I wrote earlier that there was a risk that Mr Tharman’s “independence of mind”, an attribute which he highlighted during his campaign, could potentially lead to disagreements between him and the executive. 

He has sought to downplay the possibility of open conflict, saying after his victory that he intends to work closely with the Government. 

He will no doubt seek a smooth and collaborative relationship with his former colleagues in his new role while carrying out his duties as required, but his strong mandate can be seen as an endorsement from Singaporeans of his professed independence. There will be many who will be keeping a keen eye on this aspect of his Presidency.

At the same time, the way Mr Tharman carried himself throughout the Presidential Election could also serve as an example for many who seek to serve or are serving in public office.

The contest for the presidency was meant to be apolitical, but it turned at times fractious and saw the involvement of opposition politicians in Mr Tan Kin Lian’s campaign.

There was also the ubiquitous online fights between different groups of supporters, some evidence of “internet brigades” deployed to flood the digital space with posts, comments and competing narratives, and even “dog whistling”, or the use of specific terms to advance political narratives.

The clearest example of this was Mr Tan’s use of the phrase “smear campaign” to describe objections to his social media posts on “pretty girls” whom he saw on his walks or commute, and comments on other races which seemed to upset netizens.

Mr Tharman managed to stay above the fray and true to his campaign message calling for “respect for all”, stayed focused on issues rather than personalities, and championed for a fair and respectful campaign.

The fact that his approach resulted in a share of the vote that was more than double his two opponents’ combined will hopefully give hope to those who wish for a mature and respectful political environment in Singapore, and inspire other politicians to follow his example.


Another aspect of what Mr Tharman’s presidency could prove to be like can be discerned from his own view about what the results mean. He said he would use the roles and responsibilities of the President to help Singapore advance a future of optimism and solidarity.

Of the support he received from voters, he said: "It’s a vote of optimism for a future in which we can progress together and support each other as Singaporeans."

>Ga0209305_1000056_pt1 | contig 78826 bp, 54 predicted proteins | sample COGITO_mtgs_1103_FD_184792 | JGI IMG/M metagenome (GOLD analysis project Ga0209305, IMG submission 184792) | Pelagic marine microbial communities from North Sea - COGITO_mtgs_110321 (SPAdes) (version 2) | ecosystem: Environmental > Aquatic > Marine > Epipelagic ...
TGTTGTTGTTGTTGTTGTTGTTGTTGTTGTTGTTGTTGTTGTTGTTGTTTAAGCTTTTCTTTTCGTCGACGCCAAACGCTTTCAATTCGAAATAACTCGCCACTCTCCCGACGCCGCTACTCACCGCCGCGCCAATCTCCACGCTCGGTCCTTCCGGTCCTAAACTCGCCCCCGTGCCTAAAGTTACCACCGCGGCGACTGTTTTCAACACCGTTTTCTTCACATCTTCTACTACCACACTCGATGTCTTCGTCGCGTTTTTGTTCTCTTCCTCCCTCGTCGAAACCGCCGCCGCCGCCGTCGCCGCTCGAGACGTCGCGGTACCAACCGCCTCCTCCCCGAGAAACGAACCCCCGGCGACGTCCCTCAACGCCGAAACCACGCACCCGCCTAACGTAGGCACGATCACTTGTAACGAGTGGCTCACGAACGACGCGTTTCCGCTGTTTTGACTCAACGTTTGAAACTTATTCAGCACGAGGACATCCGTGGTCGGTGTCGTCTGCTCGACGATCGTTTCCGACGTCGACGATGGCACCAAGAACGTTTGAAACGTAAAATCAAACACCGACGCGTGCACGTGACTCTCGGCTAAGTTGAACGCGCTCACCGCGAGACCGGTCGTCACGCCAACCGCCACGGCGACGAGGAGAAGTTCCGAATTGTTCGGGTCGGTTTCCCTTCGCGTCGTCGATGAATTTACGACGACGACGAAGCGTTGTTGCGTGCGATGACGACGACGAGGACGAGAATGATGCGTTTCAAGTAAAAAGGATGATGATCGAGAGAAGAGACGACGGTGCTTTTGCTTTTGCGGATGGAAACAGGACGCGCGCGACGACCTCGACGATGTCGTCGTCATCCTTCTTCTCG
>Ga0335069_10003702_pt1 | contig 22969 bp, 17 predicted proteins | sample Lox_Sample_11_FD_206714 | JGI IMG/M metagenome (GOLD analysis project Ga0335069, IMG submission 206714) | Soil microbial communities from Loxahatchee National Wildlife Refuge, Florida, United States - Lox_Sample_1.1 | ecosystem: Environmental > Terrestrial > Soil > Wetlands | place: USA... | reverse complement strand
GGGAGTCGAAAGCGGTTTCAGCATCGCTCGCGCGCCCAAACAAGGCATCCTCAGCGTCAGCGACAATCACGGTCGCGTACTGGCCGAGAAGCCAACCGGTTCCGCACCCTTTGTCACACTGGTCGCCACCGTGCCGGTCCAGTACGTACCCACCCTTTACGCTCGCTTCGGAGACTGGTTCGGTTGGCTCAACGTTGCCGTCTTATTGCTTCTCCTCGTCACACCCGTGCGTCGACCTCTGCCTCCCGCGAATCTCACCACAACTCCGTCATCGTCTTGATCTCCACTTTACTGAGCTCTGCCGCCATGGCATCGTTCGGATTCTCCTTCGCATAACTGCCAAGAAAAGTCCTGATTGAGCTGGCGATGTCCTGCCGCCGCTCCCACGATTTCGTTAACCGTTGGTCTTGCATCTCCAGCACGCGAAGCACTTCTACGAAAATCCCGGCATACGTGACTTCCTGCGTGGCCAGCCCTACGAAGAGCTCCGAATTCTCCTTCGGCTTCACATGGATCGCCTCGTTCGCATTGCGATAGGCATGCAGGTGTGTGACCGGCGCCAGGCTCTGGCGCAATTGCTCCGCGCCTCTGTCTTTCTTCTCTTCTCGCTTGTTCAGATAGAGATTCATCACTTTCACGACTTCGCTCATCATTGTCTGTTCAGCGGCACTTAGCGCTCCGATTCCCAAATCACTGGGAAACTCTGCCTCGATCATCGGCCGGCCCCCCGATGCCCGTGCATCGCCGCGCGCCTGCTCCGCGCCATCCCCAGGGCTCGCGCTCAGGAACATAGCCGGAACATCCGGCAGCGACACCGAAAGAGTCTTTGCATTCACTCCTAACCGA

This rallying cry for the country and citizens to come together to support and help one another, while also working collectively to advance Singapore’s competitiveness in an increasingly complex world, was a key feature of Mr Tharman’s campaign.

His resounding win suggests that the messages resonated with a broad base of Singaporeans, which can be interpreted as an encouraging sign given the rise of contentious issues and divisive forces around the world. Singapore as a small and open multi-racial and multi-religious society is especially vulnerable.

If Mr Tharman continues to focus on this theme of uniting Singaporeans in positivity and respect, it can only make for a more cohesive society and reduce challenges which might otherwise plague the next generation of leaders.

I wrote in my earlier commentary that there was a risk that a President such as Mr Tharman might cast a long shadow on incoming 4G leaders trying to find their feet, such is his stature both at home and abroad.

I think that his astounding victory at the polls, combined with his track record as a team player and his pledge to seek to unite the country, will be soon more boon than bane for the rest of the leadership.

However, it definitely should not be taken as a signal to future leaders to lapse into complacency. "The Tharman effect" can certainly help, but it is not a panacea for all unhappiness in society, nor a guarantee for a similar outcome in the next GE.


Nicholas Fang is a former Nominated Member of Parliament. He is the founder and managing director of strategic consultancy Black Dot, and director for security and global affairs at the Singapore Institute of International Affairs.

Related topics

Tharman Shanmugaratnam Presidential Election 2023